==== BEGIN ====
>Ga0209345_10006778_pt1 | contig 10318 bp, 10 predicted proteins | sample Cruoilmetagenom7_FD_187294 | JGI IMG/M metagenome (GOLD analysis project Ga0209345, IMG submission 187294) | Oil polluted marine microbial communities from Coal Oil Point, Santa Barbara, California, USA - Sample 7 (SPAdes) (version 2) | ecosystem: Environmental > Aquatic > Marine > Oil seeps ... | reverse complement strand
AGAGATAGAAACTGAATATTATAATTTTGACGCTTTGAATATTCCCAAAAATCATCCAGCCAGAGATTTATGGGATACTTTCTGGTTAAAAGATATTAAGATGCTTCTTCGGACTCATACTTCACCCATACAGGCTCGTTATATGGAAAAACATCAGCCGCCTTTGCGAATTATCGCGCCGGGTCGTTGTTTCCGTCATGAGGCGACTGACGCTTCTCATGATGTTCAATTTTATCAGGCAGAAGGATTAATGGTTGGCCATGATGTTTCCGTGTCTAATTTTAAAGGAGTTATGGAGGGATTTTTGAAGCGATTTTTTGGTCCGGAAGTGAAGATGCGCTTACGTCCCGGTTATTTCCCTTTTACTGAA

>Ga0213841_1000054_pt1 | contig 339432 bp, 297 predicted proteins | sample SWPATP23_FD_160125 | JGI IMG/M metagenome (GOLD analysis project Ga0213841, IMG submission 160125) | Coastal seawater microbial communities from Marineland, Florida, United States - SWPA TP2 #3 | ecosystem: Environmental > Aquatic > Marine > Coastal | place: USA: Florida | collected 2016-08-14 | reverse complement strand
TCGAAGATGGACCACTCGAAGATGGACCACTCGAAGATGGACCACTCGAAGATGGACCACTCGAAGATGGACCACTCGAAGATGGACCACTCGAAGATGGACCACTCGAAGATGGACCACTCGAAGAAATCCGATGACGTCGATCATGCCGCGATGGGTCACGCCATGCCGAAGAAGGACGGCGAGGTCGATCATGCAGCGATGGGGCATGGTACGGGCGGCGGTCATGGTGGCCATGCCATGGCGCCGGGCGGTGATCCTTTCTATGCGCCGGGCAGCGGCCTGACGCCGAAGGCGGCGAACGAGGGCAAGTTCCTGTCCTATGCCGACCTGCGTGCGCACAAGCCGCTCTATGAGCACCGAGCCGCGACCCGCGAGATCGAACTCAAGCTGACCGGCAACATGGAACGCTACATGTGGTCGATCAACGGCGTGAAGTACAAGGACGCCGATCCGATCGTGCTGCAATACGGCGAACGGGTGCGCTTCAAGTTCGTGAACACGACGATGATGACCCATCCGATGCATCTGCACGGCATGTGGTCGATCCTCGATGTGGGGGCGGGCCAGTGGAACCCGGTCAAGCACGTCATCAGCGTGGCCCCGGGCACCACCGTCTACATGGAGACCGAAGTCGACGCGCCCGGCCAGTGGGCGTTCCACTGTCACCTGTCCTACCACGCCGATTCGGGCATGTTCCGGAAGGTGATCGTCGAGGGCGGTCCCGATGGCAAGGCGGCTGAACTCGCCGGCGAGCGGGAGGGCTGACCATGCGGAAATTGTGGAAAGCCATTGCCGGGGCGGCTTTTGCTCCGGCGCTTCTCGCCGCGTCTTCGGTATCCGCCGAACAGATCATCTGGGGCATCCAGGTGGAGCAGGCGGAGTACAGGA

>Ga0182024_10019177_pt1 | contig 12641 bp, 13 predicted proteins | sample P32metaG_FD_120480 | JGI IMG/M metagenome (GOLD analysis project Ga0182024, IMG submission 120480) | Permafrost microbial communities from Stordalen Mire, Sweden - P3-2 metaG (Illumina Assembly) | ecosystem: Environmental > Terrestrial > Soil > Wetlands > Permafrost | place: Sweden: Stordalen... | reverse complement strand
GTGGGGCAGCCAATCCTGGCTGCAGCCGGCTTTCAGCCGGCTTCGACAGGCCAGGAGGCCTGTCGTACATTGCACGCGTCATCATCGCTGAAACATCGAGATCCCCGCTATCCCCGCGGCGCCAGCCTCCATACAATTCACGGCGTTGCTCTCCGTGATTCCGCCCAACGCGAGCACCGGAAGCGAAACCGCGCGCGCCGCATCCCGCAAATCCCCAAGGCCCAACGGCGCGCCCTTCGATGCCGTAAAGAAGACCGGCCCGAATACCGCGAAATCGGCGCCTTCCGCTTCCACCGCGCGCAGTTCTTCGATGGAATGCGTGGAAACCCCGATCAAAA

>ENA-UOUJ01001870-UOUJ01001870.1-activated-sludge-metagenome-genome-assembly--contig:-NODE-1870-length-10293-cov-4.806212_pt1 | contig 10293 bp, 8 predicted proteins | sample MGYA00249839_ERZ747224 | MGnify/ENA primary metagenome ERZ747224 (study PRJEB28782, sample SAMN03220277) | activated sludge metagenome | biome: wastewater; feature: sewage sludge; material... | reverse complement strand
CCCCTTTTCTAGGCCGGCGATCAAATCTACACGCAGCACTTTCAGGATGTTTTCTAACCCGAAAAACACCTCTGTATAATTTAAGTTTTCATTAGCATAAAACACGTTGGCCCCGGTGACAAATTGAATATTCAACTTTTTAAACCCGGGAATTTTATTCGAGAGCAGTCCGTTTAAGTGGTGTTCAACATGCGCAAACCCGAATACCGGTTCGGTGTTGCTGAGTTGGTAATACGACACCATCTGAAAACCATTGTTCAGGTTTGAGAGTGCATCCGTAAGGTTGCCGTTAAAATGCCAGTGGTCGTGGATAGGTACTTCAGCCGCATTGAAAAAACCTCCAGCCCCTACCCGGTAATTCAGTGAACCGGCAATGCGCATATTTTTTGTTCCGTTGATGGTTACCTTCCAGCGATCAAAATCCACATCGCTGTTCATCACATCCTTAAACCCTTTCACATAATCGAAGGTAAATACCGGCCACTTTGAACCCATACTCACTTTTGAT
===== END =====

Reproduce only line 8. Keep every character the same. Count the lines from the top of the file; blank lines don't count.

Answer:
CCCCTTTTCTAGGCCGGCGATCAAATCTACACGCAGCACTTTCAGGATGTTTTCTAACCCGAAAAACACCTCTGTATAATTTAAGTTTTCATTAGCATAAAACACGTTGGCCCCGGTGACAAATTGAATATTCAACTTTTTAAACCCGGGAATTTTATTCGAGAGCAGTCCGTTTAAGTGGTGTTCAACATGCGCAAACCCGAATACCGGTTCGGTGTTGCTGAGTTGGTAATACGACACCATCTGAAAACCATTGTTCAGGTTTGAGAGTGCATCCGTAAGGTTGCCGTTAAAATGCCAGTGGTCGTGGATAGGTACTTCAGCCGCATTGAAAAAACCTCCAGCCCCTACCCGGTAATTCAGTGAACCGGCAATGCGCATATTTTTTGTTCCGTTGATGGTTACCTTCCAGCGATCAAAATCCACATCGCTGTTCATCACATCCTTAAACCCTTTCACATAATCGAAGGTAAATACCGGCCACTTTGAACCCATACTCACTTTTGAT